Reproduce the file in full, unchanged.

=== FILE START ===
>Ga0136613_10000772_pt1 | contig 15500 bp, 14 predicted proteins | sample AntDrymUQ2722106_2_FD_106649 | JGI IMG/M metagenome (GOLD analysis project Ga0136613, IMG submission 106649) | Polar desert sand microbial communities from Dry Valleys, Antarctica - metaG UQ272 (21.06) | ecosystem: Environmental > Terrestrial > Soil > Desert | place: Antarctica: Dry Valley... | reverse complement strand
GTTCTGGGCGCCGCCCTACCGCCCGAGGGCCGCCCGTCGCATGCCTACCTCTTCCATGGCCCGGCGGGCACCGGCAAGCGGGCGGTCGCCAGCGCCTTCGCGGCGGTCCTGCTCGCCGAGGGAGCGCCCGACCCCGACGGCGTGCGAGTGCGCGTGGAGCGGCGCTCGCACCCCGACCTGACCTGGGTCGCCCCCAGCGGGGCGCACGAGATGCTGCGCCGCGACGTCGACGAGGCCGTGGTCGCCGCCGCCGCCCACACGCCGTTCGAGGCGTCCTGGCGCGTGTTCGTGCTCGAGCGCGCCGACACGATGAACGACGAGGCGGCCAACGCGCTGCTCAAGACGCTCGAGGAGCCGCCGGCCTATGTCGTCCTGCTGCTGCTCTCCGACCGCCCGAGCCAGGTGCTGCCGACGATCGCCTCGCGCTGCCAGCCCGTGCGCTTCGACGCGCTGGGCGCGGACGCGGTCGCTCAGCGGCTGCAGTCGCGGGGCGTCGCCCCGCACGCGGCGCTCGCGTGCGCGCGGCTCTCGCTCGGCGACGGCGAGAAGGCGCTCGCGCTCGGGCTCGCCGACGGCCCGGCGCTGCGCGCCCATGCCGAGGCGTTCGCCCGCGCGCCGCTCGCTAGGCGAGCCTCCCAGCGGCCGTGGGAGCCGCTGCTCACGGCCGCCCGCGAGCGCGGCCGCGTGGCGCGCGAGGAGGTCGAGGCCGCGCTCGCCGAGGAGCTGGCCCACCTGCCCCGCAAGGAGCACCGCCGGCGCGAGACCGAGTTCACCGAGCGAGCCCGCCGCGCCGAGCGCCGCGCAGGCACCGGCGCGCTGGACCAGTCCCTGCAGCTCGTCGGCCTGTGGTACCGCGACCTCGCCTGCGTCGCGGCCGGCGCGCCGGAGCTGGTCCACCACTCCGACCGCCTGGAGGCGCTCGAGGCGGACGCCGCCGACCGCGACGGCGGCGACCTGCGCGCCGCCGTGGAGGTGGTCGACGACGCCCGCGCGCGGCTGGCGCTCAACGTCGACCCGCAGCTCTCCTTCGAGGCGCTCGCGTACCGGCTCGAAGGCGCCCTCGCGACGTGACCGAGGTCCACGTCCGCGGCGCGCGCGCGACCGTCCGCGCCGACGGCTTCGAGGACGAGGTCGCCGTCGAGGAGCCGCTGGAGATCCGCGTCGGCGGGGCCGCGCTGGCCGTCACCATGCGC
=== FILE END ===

>Ga0136613_10000772_pt1 | contig 15500 bp, 14 predicted proteins | sample AntDrymUQ2722106_2_FD_106649 | JGI IMG/M metagenome (GOLD analysis project Ga0136613, IMG submission 106649) | Polar desert sand microbial communities from Dry Valleys, Antarctica - metaG UQ272 (21.06) | ecosystem: Environmental > Terrestrial > Soil > Desert | place: Antarctica: Dry Valley... | reverse complement strand
GTTCTGGGCGCCGCCCTACCGCCCGAGGGCCGCCCGTCGCATGCCTACCTCTTCCATGGCCCGGCGGGCACCGGCAAGCGGGCGGTCGCCAGCGCCTTCGCGGCGGTCCTGCTCGCCGAGGGAGCGCCCGACCCCGACGGCGTGCGAGTGCGCGTGGAGCGGCGCTCGCACCCCGACCTGACCTGGGTCGCCCCCAGCGGGGCGCACGAGATGCTGCGCCGCGACGTCGACGAGGCCGTGGTCGCCGCCGCCGCCCACACGCCGTTCGAGGCGTCCTGGCGCGTGTTCGTGCTCGAGCGCGCCGACACGATGAACGACGAGGCGGCCAACGCGCTGCTCAAGACGCTCGAGGAGCCGCCGGCCTATGTCGTCCTGCTGCTGCTCTCCGACCGCCCGAGCCAGGTGCTGCCGACGATCGCCTCGCGCTGCCAGCCCGTGCGCTTCGACGCGCTGGGCGCGGACGCGGTCGCTCAGCGGCTGCAGTCGCGGGGCGTCGCCCCGCACGCGGCGCTCGCGTGCGCGCGGCTCTCGCTCGGCGACGGCGAGAAGGCGCTCGCGCTCGGGCTCGCCGACGGCCCGGCGCTGCGCGCCCATGCCGAGGCGTTCGCCCGCGCGCCGCTCGCTAGGCGAGCCTCCCAGCGGCCGTGGGAGCCGCTGCTCACGGCCGCCCGCGAGCGCGGCCGCGTGGCGCGCGAGGAGGTCGAGGCCGCGCTCGCCGAGGAGCTGGCCCACCTGCCCCGCAAGGAGCACCGCCGGCGCGAGACCGAGTTCACCGAGCGAGCCCGCCGCGCCGAGCGCCGCGCAGGCACCGGCGCGCTGGACCAGTCCCTGCAGCTCGTCGGCCTGTGGTACCGCGACCTCGCCTGCGTCGCGGCCGGCGCGCCGGAGCTGGTCCACCACTCCGACCGCCTGGAGGCGCTCGAGGCGGACGCCGCCGACCGCGACGGCGGCGACCTGCGCGCCGCCGTGGAGGTGGTCGACGACGCCCGCGCGCGGCTGGCGCTCAACGTCGACCCGCAGCTCTCCTTCGAGGCGCTCGCGTACCGGCTCGAAGGCGCCCTCGCGACGTGACCGAGGTCCACGTCCGCGGCGCGCGCGCGACCGTCCGCGCCGACGGCTTCGAGGACGAGGTCGCCGTCGAGGAGCCGCTGGAGATCCGCGTCGGCGGGGCCGCGCTGGCCGTCACCATGCGC